The City’s Fifty/50 Wheelie Bin Initiative, led by the Solid Waste Management Department, is using material from broken, past-their-lifespan wheelie bins to produce new ones. This has resulted in more than R18 million cost-savings and freeing up space at landfills, while contributing to the circular economy. Mayoral Committee Member for Water and Waste Alderman Xanthea Limberg visited the factory where the condemned bins are taken to be recycled as part of this intervention.
Over the past six years, the Fifty/50 Wheelie Bin Initiative has diverted more than 1,2 million kgs of condemned bins from landfill and recycled these to create new bins, resulting in an overall cost saving of more than R18 million.
These bins are identifiable by their grey, and more recently green, lids.
Inspiration for the initiative
The 240 litre wheelie-bin was introduced to South Africa during the early 1990s. Up until 2014 the City procured bins manufactured from 100% virgin high density polyethylene (HDPE) plastic. This material is hardy and durable, which makes it a good choice for hard-wearing items that are exposed to a harsh operating environment, but it is not biodegradable and, when it reaches the end of its usability, takes up a substantial amount of limited landfill airspace if not recycled.
The impact on the environment of using virgin material triggered an investigation by the Solid Waste Management Department into how the process could become more sustainable. Following this, the City produced a new, more environmentally-friendly tender specification for procurement, in which bins are manufactured from 50% recycled HDPE, known as Fifty/50 wheelie bins.
The new specifications required that the producer include HDPE material salvaged from condemned/past-lifespan City wheelie bins to manufacture new ones, thereby ‘closing the loop’ on a public procurement process, which has a substantial positive impact.
The department currently has more than 850 000 bins ‘in the field’, and eventually all City-issued wheelie bins will be replaced with the Fifty/50 version.
Over the past six years:
- 18 865 ‘free’ bins have been provided, saving the City approximately R7,4 million at current tender prices. This is because the tender requires that in exchange for every 65kg of broken/condemned bin material provided as recycling ‘feedstock’ to the contractor, one free 240 litre wheelie bin is provided to the City.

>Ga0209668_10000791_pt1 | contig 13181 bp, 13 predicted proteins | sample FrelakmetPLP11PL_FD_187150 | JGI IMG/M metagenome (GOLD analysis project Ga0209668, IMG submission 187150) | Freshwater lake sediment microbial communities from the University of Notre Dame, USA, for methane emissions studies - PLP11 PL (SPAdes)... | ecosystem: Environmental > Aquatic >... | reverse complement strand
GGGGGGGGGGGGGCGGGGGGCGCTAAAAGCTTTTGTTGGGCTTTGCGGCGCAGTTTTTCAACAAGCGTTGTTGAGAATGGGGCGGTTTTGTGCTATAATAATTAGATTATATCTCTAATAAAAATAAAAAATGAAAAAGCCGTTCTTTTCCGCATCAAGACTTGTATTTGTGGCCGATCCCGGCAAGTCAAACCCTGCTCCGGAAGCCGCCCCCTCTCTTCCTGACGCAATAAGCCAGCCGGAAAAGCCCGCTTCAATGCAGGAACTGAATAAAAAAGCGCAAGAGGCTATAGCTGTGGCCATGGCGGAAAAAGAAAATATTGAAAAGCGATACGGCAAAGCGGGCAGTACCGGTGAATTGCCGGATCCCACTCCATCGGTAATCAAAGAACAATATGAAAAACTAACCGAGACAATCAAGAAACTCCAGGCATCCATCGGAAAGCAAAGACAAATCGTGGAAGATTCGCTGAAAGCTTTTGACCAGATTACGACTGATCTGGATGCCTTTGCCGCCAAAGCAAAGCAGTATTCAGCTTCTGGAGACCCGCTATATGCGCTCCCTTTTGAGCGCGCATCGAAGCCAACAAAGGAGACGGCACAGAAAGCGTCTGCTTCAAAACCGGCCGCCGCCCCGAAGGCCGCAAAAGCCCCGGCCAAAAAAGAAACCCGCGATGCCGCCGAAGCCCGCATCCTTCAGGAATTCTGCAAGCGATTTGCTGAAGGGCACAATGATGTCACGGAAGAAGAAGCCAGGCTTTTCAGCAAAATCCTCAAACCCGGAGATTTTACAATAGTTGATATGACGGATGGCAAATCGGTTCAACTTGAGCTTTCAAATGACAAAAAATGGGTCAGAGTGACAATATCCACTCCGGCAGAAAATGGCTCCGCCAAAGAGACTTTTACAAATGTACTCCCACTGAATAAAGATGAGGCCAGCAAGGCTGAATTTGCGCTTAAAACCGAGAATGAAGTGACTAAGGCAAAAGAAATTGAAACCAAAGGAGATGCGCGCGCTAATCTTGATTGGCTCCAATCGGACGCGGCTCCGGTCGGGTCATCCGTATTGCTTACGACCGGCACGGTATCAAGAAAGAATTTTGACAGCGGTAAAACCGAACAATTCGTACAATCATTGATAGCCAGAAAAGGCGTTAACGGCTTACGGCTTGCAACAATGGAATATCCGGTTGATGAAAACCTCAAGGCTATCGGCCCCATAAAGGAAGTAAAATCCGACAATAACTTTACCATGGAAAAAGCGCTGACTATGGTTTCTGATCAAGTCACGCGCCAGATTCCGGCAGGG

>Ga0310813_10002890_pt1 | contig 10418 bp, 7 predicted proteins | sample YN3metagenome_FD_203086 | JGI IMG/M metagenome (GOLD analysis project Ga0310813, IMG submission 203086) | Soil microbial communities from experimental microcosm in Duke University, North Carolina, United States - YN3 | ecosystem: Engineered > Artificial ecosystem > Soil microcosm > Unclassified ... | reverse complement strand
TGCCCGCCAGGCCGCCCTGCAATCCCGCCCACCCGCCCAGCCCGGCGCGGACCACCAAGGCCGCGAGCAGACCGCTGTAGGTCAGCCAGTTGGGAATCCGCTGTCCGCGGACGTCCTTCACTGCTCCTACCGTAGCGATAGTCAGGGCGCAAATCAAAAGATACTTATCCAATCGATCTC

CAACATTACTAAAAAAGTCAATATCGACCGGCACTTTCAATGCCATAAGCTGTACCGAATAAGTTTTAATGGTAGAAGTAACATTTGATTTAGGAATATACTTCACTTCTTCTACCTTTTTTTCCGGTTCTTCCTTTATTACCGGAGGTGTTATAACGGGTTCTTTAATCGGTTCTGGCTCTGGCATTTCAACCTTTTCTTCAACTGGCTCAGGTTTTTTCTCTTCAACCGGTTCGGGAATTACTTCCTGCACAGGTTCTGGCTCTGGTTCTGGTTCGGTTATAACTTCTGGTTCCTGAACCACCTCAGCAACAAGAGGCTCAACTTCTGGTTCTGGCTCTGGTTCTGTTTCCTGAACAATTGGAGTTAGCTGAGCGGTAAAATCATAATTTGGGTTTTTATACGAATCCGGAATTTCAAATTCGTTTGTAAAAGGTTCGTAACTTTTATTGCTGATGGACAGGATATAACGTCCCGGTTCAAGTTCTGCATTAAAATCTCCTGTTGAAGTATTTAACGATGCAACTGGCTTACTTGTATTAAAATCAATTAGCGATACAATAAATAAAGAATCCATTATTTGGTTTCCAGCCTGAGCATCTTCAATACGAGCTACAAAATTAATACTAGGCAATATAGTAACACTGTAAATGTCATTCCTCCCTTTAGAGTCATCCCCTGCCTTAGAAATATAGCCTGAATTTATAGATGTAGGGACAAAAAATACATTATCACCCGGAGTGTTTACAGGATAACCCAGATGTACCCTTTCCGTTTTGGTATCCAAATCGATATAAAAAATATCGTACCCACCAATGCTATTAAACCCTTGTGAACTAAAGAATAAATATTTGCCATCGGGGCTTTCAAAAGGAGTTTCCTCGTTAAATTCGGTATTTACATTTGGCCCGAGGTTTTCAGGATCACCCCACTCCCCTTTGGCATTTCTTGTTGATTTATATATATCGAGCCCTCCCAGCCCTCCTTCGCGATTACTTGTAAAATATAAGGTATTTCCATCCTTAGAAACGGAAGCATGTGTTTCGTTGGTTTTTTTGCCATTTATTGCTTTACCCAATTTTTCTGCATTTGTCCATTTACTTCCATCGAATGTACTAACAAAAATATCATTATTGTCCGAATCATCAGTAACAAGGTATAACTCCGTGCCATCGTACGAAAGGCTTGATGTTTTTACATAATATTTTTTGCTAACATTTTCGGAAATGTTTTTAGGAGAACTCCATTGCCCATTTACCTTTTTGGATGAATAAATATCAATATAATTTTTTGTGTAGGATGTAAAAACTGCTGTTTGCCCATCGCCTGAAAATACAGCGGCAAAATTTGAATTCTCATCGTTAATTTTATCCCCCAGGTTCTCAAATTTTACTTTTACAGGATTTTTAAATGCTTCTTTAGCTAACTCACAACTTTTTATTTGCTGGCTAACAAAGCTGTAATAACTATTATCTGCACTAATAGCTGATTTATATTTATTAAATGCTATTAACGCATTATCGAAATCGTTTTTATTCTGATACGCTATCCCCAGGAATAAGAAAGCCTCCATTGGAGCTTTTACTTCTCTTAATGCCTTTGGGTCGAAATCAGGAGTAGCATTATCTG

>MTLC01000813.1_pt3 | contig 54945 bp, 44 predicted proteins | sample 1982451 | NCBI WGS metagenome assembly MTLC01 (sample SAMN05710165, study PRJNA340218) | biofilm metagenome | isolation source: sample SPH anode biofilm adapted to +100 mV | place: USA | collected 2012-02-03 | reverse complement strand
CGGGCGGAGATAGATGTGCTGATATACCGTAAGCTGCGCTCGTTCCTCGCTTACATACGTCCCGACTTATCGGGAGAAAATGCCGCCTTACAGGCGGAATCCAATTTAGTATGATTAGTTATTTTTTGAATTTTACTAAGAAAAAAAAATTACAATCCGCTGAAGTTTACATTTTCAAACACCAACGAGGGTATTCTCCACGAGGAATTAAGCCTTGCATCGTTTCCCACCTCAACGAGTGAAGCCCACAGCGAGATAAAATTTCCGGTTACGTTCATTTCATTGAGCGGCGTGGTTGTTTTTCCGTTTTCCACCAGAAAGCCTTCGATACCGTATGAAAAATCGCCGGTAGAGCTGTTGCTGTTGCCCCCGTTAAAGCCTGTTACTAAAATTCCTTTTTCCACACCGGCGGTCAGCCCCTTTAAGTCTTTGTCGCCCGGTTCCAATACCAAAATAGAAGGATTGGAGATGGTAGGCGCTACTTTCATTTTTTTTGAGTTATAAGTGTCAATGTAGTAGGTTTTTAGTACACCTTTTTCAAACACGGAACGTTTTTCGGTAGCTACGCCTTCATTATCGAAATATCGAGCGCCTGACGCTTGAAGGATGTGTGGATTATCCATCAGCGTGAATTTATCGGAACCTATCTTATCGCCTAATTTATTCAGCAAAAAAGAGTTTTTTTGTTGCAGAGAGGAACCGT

- 378 328 Fifty/50 wheelie-bins have been procured and are already in use, providing a refuse collection service to the public, which translates to an additional R10,4 million in savings as these bins are about R28 cheaper each.
- Lastly, the City has saved about R600 000 in landfill gate fees.
‘The Fifty/50 Wheelie Bin Initiative has seen more than a million kgs of HDPE diverted from landfill and incorporated into a circular economy – saving costs and landfill airspace, while cutting carbon emissions associated with the production of virgin materials,’ said Mayoral Committee Member for Water and Waste Alderman Xanthea Limberg.
The initiative was the focus of a recent case study conducted by GreenCape, a non-profit organisation specialising in the green economy. The case study focuses on building a resilient city through circular public procurement.
In the case study, GreenCape noted that one of the many levers a city can implement to drive circularity at scale, is through implementing circular procurement.
‘In essence, a circular economy is to preserve natural resources by retaining the quality and value of products, their parts and the materials used to make them. A circular economy also separates the value chains of renewable resources and non-renewable resources as they require different technologies and methods.
‘Nowhere is this more evident than through the City’s Fifty/50 refuse bin procurement programme, which has leveraged its procurement policy to tangibly facilitate circularity at scale.
‘More specifically, the City has used circular procurement to not only meet its constitutional mandate to ensure its citizens have access to waste services, but has diverted waste from its own landfills, secured end-markets for plastic recyclers, secured offtakes to their own bin waste, created circular jobs and more importantly, secured businesses and the associated jobs offered, during a global crisis. All this without compromising price, quality, functionality, and longevity of the bins. All bins are also tested to ensure they comply with relevant standards,’ said Alderman Limberg.
The GreenCape case study is available here: https://www.greencape.co.za/content/case-study-wheelie-bin/
- This initiative was one of the waste minimisation interventions that earned the City joint first place in the Local Authority Recycling Innovation category in the Petco awards in March.
- The Fifty/50 bins were named 2015’s “Best Recycled Product of the Year” by the South African Plastics Recycling Organisation, which was the first ever government entry into this competition, beating more than 30 other product finalists in four different categories.
‘The Solid Waste Department has demonstrated that beyond commitment to meeting basic service delivery requirements, there is a bigger-picture vision that drives innovation. I applaud our forward-thinking team who worked to make the Fifty/50 ambition a reality, and identifying that the solution was contained in the challenge,’ said Alderman Limberg.
More information about the City’s other waste minimisation programmes recognised at the PETCO awards is available here: https://bit.ly/32H2Q3H